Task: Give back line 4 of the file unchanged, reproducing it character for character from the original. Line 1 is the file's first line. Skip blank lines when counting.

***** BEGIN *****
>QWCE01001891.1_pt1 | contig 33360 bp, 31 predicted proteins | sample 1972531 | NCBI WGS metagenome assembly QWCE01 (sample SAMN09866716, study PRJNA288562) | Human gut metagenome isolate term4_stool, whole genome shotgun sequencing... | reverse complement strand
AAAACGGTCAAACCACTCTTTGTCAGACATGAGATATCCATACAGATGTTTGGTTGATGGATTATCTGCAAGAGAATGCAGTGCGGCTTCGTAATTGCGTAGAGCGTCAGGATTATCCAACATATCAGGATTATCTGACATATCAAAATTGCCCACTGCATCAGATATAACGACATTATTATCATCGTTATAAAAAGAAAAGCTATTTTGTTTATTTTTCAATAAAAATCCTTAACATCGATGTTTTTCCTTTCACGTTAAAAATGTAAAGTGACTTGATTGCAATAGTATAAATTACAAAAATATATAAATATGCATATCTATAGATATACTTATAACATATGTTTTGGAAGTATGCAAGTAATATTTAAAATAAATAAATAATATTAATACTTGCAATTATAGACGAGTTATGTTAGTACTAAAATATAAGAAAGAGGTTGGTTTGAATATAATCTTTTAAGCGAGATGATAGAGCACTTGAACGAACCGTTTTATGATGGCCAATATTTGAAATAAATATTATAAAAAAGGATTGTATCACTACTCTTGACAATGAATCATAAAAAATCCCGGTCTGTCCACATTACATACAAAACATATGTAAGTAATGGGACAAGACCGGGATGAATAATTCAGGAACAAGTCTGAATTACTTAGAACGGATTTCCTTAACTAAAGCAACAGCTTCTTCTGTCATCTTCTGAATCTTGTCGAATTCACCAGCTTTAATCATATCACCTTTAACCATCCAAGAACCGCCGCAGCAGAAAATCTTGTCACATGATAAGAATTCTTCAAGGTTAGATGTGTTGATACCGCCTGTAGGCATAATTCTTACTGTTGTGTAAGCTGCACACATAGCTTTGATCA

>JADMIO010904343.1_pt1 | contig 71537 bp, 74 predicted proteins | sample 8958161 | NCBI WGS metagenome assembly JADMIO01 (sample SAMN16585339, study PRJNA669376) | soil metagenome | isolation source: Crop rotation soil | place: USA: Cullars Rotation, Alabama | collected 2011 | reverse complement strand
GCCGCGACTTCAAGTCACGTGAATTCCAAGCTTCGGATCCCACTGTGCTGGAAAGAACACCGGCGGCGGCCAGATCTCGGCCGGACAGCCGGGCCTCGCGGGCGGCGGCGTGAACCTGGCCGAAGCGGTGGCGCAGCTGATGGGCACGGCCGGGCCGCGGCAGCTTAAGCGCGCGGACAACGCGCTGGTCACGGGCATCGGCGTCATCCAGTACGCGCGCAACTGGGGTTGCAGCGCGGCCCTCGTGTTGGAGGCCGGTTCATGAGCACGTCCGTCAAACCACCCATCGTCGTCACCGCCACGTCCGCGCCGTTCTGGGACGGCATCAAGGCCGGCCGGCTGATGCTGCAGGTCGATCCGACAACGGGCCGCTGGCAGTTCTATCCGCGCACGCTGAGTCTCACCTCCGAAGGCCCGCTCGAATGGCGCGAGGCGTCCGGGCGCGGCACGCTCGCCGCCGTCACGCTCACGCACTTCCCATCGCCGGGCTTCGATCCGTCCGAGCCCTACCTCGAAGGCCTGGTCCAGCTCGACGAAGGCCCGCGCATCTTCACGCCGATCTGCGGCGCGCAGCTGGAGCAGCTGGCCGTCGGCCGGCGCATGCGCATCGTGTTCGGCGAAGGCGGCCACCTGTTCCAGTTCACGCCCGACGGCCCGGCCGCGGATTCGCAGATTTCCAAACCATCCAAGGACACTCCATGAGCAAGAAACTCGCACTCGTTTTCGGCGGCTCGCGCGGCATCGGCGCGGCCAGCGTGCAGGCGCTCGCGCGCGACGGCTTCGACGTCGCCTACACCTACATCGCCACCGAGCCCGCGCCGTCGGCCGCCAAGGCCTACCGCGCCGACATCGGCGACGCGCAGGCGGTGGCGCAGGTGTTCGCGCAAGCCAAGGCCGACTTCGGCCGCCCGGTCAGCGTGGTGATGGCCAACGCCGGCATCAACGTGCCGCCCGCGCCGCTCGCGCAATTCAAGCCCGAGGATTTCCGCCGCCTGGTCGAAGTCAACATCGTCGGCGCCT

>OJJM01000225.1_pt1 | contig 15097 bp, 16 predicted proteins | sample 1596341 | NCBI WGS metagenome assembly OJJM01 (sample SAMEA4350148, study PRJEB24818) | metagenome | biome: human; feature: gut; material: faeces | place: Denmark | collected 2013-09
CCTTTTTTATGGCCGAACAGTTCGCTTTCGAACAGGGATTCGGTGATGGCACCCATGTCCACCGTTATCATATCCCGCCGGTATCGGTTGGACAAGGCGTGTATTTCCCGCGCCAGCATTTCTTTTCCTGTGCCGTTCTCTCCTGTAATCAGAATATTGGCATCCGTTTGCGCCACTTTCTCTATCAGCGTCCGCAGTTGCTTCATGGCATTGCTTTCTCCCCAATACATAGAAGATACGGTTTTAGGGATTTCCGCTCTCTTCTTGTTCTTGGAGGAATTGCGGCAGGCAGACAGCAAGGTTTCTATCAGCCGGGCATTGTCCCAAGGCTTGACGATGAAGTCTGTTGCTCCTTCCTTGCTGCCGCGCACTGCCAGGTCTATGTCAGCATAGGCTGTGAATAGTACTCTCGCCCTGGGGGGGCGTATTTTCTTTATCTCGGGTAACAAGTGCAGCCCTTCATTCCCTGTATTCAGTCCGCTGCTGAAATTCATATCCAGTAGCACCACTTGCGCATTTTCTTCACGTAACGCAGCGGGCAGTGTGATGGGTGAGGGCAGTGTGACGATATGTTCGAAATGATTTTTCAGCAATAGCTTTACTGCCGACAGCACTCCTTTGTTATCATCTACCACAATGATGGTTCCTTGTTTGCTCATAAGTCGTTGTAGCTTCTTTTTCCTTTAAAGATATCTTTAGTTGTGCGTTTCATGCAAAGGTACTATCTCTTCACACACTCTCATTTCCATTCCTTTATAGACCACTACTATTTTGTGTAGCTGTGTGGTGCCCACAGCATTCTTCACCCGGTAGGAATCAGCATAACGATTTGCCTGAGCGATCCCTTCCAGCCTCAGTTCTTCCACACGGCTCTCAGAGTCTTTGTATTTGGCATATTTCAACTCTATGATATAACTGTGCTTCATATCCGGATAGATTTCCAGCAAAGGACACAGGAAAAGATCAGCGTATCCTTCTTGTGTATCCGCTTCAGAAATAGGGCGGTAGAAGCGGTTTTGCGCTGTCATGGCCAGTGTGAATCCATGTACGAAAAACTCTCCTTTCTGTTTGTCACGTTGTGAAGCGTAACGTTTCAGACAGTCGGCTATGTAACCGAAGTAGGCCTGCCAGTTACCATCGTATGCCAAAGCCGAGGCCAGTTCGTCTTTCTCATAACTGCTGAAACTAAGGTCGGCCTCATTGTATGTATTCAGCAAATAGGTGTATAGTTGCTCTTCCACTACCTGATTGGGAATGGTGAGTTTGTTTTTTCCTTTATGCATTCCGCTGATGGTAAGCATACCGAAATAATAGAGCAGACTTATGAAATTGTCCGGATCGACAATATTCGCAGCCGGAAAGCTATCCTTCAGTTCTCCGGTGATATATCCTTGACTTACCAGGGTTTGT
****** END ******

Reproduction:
GCCGCGACTTCAAGTCACGTGAATTCCAAGCTTCGGATCCCACTGTGCTGGAAAGAACACCGGCGGCGGCCAGATCTCGGCCGGACAGCCGGGCCTCGCGGGCGGCGGCGTGAACCTGGCCGAAGCGGTGGCGCAGCTGATGGGCACGGCCGGGCCGCGGCAGCTTAAGCGCGCGGACAACGCGCTGGTCACGGGCATCGGCGTCATCCAGTACGCGCGCAACTGGGGTTGCAGCGCGGCCCTCGTGTTGGAGGCCGGTTCATGAGCACGTCCGTCAAACCACCCATCGTCGTCACCGCCACGTCCGCGCCGTTCTGGGACGGCATCAAGGCCGGCCGGCTGATGCTGCAGGTCGATCCGACAACGGGCCGCTGGCAGTTCTATCCGCGCACGCTGAGTCTCACCTCCGAAGGCCCGCTCGAATGGCGCGAGGCGTCCGGGCGCGGCACGCTCGCCGCCGTCACGCTCACGCACTTCCCATCGCCGGGCTTCGATCCGTCCGAGCCCTACCTCGAAGGCCTGGTCCAGCTCGACGAAGGCCCGCGCATCTTCACGCCGATCTGCGGCGCGCAGCTGGAGCAGCTGGCCGTCGGCCGGCGCATGCGCATCGTGTTCGGCGAAGGCGGCCACCTGTTCCAGTTCACGCCCGACGGCCCGGCCGCGGATTCGCAGATTTCCAAACCATCCAAGGACACTCCATGAGCAAGAAACTCGCACTCGTTTTCGGCGGCTCGCGCGGCATCGGCGCGGCCAGCGTGCAGGCGCTCGCGCGCGACGGCTTCGACGTCGCCTACACCTACATCGCCACCGAGCCCGCGCCGTCGGCCGCCAAGGCCTACCGCGCCGACATCGGCGACGCGCAGGCGGTGGCGCAGGTGTTCGCGCAAGCCAAGGCCGACTTCGGCCGCCCGGTCAGCGTGGTGATGGCCAACGCCGGCATCAACGTGCCGCCCGCGCCGCTCGCGCAATTCAAGCCCGAGGATTTCCGCCGCCTGGTCGAAGTCAACATCGTCGGCGCCT